#6 Ignore the noise
Media has different goals than you. There’s no question news can influence consumer behavior. Sometimes coverage of the Fed can steer markets in a direction with just a whiff of suggestion about an interest rate change. These sound bites can drive emotional and hasty decisions. Plan on riding out volatile markets because they happen often. Intra-year declines in the S&P 500 have averaged -13.7% since the 1950s, yet the annual returns have been positive in 51 of those 70 calendar years. It is okay to start investing slowly, but the larger goals should be to get fully invested. Try dollar-cost-averaging to smooth your ride into and out of the markets and know your goals. Allow yourself the comfort to invest in growth assets for long-term goals.
When you invest, there is always some sort of risk associated. And becoming comfortable with the volatility is part of the equation. Understanding the data can help quell fears or anxieties and allow you to make clear and unemotional decisions about your investments. At Freestone, we work closely with our clients to understand their risk tolerance and allocate their investments accordingly. If you’d like to learn more about Freestone and our philosophy behind investing, please contact us to learn more.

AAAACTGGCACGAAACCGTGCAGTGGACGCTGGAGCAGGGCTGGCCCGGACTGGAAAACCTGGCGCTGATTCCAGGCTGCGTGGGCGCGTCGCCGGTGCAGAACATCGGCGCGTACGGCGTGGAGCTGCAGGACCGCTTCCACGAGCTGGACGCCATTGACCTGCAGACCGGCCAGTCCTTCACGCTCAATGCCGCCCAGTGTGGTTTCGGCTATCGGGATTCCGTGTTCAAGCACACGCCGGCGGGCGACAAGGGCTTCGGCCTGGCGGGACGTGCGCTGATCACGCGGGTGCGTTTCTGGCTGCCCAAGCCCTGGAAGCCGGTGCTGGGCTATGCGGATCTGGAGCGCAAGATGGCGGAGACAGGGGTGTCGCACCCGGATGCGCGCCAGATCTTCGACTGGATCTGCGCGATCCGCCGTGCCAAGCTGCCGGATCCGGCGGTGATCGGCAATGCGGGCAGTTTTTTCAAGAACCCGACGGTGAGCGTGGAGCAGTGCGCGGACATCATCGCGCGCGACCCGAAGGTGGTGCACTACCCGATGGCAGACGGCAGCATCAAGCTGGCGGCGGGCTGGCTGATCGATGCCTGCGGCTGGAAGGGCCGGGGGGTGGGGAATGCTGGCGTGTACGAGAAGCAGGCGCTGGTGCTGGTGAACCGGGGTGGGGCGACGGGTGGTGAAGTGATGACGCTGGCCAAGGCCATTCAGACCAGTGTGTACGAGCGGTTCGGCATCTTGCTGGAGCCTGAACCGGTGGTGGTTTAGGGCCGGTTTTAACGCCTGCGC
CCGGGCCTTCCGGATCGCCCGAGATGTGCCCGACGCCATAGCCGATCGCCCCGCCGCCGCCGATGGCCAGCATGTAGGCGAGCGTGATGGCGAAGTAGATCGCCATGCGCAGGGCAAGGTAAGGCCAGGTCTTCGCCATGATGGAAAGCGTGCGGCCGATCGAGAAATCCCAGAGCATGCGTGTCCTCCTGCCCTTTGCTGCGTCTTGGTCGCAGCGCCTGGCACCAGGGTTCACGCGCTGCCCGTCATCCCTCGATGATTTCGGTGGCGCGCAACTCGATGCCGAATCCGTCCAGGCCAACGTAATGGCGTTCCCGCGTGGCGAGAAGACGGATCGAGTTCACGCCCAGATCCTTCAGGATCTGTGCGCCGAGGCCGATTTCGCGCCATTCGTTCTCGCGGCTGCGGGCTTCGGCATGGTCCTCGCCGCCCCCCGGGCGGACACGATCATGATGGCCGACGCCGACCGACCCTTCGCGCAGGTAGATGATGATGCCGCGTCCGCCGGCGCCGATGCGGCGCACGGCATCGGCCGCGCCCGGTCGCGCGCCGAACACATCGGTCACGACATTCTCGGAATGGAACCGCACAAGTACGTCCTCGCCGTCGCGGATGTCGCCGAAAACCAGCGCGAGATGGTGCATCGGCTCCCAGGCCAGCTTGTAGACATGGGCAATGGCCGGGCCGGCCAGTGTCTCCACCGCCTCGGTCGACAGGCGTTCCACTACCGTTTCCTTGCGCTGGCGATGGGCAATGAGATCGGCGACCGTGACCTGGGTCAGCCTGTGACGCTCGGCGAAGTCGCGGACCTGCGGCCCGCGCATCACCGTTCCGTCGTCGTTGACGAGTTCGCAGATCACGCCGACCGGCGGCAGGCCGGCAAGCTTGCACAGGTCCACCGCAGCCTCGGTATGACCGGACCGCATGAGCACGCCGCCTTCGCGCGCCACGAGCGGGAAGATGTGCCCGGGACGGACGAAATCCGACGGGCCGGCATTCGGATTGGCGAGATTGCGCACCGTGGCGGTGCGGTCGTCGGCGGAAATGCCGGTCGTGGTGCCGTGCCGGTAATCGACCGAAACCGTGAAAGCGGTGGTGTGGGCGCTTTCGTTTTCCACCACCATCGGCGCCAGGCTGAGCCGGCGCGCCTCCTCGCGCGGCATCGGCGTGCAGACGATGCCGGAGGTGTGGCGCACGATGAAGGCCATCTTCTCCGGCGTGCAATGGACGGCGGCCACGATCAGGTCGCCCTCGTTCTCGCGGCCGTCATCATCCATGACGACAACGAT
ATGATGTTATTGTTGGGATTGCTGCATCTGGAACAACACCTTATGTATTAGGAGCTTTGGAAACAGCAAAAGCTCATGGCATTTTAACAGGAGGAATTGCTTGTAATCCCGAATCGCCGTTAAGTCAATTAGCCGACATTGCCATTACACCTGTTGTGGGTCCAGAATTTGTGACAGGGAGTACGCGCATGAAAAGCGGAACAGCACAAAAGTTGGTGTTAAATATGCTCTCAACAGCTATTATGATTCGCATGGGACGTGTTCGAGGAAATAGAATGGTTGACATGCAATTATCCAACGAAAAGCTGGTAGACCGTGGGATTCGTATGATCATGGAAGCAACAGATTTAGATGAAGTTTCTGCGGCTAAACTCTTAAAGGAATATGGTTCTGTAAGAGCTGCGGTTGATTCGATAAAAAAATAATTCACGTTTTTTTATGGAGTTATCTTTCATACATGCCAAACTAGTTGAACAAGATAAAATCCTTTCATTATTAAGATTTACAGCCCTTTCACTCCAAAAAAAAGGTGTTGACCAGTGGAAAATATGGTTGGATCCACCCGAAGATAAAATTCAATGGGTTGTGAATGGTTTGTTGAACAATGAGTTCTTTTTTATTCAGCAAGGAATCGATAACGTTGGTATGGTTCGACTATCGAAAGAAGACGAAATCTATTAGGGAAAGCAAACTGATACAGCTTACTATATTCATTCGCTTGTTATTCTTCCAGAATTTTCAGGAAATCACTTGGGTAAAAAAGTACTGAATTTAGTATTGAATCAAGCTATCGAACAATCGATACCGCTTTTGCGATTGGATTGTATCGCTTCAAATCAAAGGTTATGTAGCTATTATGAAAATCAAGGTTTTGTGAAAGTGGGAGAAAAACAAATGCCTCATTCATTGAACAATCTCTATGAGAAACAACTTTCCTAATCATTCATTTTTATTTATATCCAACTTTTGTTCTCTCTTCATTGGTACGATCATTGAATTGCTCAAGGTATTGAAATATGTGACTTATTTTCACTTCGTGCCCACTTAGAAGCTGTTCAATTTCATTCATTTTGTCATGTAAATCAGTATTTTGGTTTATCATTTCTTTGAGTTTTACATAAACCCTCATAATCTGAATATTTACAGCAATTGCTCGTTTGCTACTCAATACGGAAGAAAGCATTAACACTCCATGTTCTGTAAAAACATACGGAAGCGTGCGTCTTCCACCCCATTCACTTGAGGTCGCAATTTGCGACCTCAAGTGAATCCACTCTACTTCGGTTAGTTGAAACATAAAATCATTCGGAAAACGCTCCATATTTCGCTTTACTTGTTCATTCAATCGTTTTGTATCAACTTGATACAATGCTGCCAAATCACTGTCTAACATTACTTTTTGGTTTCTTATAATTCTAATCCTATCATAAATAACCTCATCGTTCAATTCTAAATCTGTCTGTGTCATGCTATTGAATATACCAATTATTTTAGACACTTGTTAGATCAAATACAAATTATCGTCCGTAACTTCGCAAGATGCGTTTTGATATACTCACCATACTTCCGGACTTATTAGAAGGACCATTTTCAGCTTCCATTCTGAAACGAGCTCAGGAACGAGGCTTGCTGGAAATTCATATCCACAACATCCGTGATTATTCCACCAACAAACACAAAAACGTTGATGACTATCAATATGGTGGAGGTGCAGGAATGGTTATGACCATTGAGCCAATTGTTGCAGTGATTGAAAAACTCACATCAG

Important Disclosures: This article contains general information, opinions and market commentary and is only a summary of certain issues and events that we believe may be of interest generally. Nothing in this article is intended to provide, and you should not rely on it for, accounting, legal, tax or investment advice or recommendations. We are not making any specific recommendations regarding any security, asset class or investment or wealth management strategy, and you should not make any decisions based on the information in this article. Instead, you should consult your Freestone client advisor regarding options specific to your circumstances before taking any action. While we believe the information in this article is reliable, we do not make any representation or warranty concerning the accuracy of any third-party data in this article and we disclaim any liability arising out of your use of, or reliance on, such information. The information and opinions in this article are subject to change without notice, and we do not undertake any responsibility to update any information herein or advise you of any change in such information in the future. This article speaks only as of the date indicated. Past performance of any investment or wealth management strategy or program is not a reliable indicator of future results. Portions of this article constitute “forward-looking statements” and are subject to a number of significant risks and uncertainties. Any such forward-looking statements should not be relied upon as predictions of future events or results.